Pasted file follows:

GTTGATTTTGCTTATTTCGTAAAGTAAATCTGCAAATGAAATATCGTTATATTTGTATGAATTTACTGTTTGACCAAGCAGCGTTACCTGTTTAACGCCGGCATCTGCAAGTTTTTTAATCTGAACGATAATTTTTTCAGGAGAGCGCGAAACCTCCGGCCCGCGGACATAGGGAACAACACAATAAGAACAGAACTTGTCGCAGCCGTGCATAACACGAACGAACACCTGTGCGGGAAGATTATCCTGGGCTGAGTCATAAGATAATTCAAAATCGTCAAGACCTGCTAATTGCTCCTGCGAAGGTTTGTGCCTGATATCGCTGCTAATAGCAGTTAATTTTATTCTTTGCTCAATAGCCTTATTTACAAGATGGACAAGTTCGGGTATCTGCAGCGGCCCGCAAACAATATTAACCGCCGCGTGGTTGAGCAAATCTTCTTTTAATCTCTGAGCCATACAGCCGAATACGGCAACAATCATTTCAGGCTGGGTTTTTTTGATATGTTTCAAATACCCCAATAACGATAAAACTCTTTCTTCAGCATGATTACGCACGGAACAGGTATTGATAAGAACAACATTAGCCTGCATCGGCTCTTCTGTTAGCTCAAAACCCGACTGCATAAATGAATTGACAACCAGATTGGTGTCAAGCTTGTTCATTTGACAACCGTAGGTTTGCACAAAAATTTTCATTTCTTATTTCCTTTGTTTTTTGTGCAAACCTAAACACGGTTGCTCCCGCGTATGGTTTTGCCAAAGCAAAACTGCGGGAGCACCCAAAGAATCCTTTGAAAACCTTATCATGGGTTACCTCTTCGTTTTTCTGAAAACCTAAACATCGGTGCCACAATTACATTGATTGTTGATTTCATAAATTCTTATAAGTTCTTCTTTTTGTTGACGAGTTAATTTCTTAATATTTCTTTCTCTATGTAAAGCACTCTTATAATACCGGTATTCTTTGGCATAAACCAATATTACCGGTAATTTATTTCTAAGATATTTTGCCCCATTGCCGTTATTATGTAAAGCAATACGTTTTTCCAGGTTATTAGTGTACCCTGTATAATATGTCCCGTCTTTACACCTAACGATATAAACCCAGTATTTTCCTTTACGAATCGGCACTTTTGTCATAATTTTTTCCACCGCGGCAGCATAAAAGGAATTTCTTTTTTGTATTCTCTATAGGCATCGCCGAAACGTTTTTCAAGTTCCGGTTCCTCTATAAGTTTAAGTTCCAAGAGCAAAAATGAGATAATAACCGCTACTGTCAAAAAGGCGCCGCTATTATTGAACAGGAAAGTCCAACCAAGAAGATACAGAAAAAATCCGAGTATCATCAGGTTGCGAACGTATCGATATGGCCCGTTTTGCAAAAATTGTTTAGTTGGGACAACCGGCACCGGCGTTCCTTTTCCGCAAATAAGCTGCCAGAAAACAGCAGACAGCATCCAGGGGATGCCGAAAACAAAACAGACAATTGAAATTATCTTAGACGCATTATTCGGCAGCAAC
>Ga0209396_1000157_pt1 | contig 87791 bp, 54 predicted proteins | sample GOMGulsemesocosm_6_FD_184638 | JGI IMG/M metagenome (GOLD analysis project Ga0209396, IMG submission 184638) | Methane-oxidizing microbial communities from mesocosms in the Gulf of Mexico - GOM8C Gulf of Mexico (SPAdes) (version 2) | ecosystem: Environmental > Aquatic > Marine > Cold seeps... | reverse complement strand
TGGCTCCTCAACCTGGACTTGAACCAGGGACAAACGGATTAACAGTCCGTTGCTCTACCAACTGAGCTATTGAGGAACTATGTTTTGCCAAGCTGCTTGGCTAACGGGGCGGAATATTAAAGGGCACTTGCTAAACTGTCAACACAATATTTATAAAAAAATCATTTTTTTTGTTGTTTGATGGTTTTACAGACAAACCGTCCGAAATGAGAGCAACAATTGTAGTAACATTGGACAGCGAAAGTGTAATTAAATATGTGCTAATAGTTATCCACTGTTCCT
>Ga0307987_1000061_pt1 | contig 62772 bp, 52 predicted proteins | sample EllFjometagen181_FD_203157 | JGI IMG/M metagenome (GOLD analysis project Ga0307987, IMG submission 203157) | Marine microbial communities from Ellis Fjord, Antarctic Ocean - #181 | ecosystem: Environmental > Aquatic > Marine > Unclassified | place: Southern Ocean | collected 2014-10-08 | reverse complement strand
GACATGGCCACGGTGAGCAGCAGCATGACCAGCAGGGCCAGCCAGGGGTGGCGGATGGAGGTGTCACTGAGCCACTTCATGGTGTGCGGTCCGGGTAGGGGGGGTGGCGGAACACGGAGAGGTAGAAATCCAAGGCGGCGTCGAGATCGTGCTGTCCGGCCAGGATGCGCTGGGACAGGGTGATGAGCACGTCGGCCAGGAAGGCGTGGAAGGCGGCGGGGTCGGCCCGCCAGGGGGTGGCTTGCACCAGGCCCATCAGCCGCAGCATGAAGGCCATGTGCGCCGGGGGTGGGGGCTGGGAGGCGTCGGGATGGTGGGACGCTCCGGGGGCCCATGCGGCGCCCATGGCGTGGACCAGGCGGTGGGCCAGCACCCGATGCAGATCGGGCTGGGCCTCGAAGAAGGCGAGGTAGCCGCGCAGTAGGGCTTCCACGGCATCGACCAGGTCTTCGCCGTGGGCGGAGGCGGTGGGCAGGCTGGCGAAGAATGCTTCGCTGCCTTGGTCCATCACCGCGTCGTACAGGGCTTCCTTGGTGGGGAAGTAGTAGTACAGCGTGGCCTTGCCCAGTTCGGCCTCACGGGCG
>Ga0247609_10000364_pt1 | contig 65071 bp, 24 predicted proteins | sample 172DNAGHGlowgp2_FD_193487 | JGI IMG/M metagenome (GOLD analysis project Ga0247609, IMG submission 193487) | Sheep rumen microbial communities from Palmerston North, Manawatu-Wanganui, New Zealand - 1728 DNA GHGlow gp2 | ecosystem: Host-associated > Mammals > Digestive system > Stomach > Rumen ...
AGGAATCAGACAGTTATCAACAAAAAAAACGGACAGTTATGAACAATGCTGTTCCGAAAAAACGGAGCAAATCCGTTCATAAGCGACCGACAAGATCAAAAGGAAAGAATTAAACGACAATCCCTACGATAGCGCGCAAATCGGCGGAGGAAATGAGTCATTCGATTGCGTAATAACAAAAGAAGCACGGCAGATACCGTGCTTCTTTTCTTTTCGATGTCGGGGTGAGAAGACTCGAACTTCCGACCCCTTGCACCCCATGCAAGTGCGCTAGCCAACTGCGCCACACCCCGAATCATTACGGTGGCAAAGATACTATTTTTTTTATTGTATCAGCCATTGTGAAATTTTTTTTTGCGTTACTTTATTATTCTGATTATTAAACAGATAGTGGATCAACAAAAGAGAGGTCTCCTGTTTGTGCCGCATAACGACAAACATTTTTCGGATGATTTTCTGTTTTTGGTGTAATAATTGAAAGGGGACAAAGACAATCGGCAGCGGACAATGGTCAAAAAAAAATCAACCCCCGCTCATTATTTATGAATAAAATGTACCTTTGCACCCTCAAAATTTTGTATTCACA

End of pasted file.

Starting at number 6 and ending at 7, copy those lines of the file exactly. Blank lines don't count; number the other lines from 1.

>Ga0247609_10000364_pt1 | contig 65071 bp, 24 predicted proteins | sample 172DNAGHGlowgp2_FD_193487 | JGI IMG/M metagenome (GOLD analysis project Ga0247609, IMG submission 193487) | Sheep rumen microbial communities from Palmerston North, Manawatu-Wanganui, New Zealand - 1728 DNA GHGlow gp2 | ecosystem: Host-associated > Mammals > Digestive system > Stomach > Rumen ...
AGGAATCAGACAGTTATCAACAAAAAAAACGGACAGTTATGAACAATGCTGTTCCGAAAAAACGGAGCAAATCCGTTCATAAGCGACCGACAAGATCAAAAGGAAAGAATTAAACGACAATCCCTACGATAGCGCGCAAATCGGCGGAGGAAATGAGTCATTCGATTGCGTAATAACAAAAGAAGCACGGCAGATACCGTGCTTCTTTTCTTTTCGATGTCGGGGTGAGAAGACTCGAACTTCCGACCCCTTGCACCCCATGCAAGTGCGCTAGCCAACTGCGCCACACCCCGAATCATTACGGTGGCAAAGATACTATTTTTTTTATTGTATCAGCCATTGTGAAATTTTTTTTTGCGTTACTTTATTATTCTGATTATTAAACAGATAGTGGATCAACAAAAGAGAGGTCTCCTGTTTGTGCCGCATAACGACAAACATTTTTCGGATGATTTTCTGTTTTTGGTGTAATAATTGAAAGGGGACAAAGACAATCGGCAGCGGACAATGGTCAAAAAAAAATCAACCCCCGCTCATTATTTATGAATAAAATGTACCTTTGCACCCTCAAAATTTTGTATTCACA